International Women’s Day Interview – Emily Chappell
“I think women don’t yet realise how well suited they are to cycling long distances, but physiologically and mentally, they have many advantages over men.”
To celebrate International Women’s Day, we’ve interviewed endurance cyclist Emily Chappell, founder of Adventure Syndicate, and Women’s winner of 2016’s Transcontinental Race. This year Emily will be tackling at least one 300km ride per month, and June’s big ride is the Dragon Devil (300km), as part of the Dragon Ride L’Etape Wales.
You must have started somewhere! How did you get into endurance cycling?
It was working as a cycle courier that got me into endurance. Delivering packages around London is in some ways very different from riding non-stop across Europe, but when cycling is your job, you get used to getting up and getting out on the bike no matter how tired, grumpy, ill, hungover or premenstrual you are, and I think that built a lot of the fortitude I took into my racing career.
You were the fastest woman at one of the toughest amateur cycling races on the planet! Do you think women are better set up for endurance cycling?
I think women don’t yet realise how well suited they are to cycling long distances, but physiologically and mentally, they have many advantages over men. I noticed early on that I tended to get stronger many miles into a ride, while my initially speedy riding buddies started to flag. I’m now delighted that what I’ve been predicting for years – that women will eventually outstrip men in endurance events – is starting to become reality, with women like Lael Wilcox, Sarah Hammond and Sarah Cooper winning races outright. Once you’ve been riding for several days, it becomes less about your ability to sprint up a hill, and much more about resilience, determination, and the will to keep going, qualities which women possess as abundantly as any man.
What tips do you have for women who have some experience of cycling but are looking to progress into bigger distances?
I’d recommend setting yourself a target you’re a bit scared of, getting on your bike, and seeing what happens. In all likelihood, it’ll go a lot better than you think! I’ve been cycling for 12 years now, and the whole time I’ve been surprising myself with what I turned out to be capable of – so now I’m constantly wondering: what if I just went a little bit further? Also, you can prepare yourself mentally by thinking through the details of the ride, and breaking it down into sections (it’s much easier to ride 100km three times than it is to contemplate 300km in one go).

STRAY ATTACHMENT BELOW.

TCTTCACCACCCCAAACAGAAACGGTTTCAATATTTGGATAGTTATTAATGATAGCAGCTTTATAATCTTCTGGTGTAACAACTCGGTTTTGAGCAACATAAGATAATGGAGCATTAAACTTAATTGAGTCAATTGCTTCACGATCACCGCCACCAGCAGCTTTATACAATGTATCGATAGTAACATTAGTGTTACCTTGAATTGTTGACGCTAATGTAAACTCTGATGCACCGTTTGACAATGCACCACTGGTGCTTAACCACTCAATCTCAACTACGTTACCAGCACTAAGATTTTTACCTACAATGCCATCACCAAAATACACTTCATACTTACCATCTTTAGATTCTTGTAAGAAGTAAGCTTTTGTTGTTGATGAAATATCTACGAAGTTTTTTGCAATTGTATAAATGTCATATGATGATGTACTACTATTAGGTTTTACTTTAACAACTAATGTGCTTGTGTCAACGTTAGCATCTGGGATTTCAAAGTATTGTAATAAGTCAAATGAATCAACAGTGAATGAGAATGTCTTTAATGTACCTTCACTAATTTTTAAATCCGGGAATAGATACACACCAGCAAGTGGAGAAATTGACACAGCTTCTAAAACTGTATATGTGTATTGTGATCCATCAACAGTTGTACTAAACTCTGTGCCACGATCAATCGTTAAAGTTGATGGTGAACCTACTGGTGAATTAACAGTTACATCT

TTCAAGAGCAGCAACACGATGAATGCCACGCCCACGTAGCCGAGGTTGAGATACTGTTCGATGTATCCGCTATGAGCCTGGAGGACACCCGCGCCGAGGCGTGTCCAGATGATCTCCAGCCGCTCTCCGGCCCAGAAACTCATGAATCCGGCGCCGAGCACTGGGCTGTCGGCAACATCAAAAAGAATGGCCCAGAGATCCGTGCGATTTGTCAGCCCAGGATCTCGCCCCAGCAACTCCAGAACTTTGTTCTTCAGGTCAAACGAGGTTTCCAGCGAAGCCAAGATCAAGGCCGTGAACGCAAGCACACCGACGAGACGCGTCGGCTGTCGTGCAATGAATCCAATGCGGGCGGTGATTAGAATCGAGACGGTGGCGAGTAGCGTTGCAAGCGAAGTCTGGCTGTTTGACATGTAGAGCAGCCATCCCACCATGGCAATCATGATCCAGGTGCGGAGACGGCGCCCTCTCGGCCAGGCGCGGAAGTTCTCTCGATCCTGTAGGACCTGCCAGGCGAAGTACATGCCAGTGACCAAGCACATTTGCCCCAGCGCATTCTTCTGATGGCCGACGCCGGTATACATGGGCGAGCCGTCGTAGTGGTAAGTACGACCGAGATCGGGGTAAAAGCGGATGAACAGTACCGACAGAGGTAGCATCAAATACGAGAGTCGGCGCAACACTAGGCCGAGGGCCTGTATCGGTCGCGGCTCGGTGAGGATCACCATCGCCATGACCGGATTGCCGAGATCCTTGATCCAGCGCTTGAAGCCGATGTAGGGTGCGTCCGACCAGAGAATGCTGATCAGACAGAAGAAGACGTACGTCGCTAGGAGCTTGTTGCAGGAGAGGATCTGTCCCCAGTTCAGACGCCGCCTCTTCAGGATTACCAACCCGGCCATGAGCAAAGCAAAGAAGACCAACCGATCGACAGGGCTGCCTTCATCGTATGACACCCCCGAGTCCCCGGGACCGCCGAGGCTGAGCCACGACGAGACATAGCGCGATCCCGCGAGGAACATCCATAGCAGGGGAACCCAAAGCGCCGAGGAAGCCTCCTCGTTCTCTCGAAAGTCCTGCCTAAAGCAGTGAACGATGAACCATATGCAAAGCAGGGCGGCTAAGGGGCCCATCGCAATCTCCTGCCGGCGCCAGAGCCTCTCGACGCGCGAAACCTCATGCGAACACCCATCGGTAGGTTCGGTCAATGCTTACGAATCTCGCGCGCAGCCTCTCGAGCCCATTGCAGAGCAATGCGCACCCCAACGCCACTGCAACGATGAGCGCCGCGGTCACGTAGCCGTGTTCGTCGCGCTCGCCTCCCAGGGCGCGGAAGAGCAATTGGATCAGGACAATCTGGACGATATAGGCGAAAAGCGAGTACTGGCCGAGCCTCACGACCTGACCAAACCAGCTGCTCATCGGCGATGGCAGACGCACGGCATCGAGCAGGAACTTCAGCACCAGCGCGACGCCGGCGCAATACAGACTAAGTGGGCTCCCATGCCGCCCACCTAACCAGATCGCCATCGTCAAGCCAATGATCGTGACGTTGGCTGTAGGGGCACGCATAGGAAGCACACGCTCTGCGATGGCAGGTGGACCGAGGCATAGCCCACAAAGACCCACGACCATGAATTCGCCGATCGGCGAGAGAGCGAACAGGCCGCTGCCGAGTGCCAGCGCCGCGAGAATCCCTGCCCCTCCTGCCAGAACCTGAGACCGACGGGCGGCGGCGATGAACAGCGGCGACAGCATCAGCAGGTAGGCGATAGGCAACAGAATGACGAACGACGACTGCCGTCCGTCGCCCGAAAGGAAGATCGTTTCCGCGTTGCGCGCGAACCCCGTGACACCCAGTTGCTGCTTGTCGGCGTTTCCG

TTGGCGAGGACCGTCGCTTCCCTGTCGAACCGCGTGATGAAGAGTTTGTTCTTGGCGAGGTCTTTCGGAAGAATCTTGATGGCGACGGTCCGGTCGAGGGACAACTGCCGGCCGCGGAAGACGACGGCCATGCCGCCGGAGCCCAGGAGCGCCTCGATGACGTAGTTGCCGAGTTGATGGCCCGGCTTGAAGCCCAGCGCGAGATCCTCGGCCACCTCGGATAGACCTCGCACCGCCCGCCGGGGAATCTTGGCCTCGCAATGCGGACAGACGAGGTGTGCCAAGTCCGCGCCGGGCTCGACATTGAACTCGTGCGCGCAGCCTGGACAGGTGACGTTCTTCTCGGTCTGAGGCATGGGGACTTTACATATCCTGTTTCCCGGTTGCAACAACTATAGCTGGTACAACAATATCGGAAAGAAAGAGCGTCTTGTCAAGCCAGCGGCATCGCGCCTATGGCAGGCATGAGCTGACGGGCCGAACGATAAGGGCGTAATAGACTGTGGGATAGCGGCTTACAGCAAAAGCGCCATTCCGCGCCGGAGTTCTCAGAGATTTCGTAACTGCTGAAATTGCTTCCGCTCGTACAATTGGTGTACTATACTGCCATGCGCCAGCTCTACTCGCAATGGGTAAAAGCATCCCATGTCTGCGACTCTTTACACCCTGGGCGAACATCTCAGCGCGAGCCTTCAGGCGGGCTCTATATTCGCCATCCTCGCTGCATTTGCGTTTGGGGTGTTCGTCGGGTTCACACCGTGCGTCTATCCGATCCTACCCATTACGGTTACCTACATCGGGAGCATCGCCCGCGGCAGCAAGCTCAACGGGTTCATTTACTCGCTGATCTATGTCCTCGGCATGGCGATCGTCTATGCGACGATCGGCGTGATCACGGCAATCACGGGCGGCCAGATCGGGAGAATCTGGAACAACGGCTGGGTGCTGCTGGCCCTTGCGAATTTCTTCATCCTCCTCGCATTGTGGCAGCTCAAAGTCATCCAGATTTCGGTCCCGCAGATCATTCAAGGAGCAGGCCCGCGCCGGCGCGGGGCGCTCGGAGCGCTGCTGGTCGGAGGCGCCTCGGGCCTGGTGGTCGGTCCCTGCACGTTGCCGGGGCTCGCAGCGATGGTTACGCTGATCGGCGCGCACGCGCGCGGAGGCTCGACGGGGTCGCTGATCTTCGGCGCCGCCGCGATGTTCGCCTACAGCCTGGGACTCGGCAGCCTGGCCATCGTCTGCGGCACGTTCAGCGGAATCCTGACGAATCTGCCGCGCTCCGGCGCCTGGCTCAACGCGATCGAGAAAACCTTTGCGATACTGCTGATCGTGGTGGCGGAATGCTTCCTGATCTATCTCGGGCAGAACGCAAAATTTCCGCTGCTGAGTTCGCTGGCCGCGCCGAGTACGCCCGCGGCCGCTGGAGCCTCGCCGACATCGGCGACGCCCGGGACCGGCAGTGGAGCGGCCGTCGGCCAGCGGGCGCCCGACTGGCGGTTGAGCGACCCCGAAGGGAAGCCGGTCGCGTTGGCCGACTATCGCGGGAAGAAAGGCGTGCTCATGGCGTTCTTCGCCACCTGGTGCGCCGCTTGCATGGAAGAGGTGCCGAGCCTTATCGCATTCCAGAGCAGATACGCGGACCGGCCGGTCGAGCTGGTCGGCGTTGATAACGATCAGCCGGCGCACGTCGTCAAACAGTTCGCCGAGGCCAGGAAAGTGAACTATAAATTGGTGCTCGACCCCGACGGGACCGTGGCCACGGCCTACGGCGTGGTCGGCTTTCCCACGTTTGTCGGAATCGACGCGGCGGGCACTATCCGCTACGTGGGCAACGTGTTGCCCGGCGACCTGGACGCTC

Ask yourself what’s the worst that can happen, then think about how you’ll deal with it. Most problems that come up can be resolved with food, water, extra clothing or a short rest. And if something happens that stops you from completing the ride, treat it as an experience you can learn from, rather than an out-and-out failure. Success will be all the sweeter when you finally make it!
You’re planning on riding one 300km ride each month this year. What three things would you do to prepare for a long day ride, and what three things would you not be without?
To prepare: a long sleep, a big feed, and lots of liquids the day before, to make sure I begin the ride with plenty of fluids in my system.
Ride essentials: tool kit, snacks, and a cycling cap (essential to prevent the horrible sweaty interface between head and helmet padding).
The Dragon Devil (300km) was introduced to the Dragon Ride L’Etape Wales in 2014, and since then just 26 women have finished the ride. What words of advice would you give women considering taking on this challenge?
You are capable of more than you think. Also, don’t be afraid of doing things that are hard. Riding 300km will be hard. But you are capable and resourceful enough to deal with what the ride throws at you, and every challenge you overcome will make you stronger for the next one.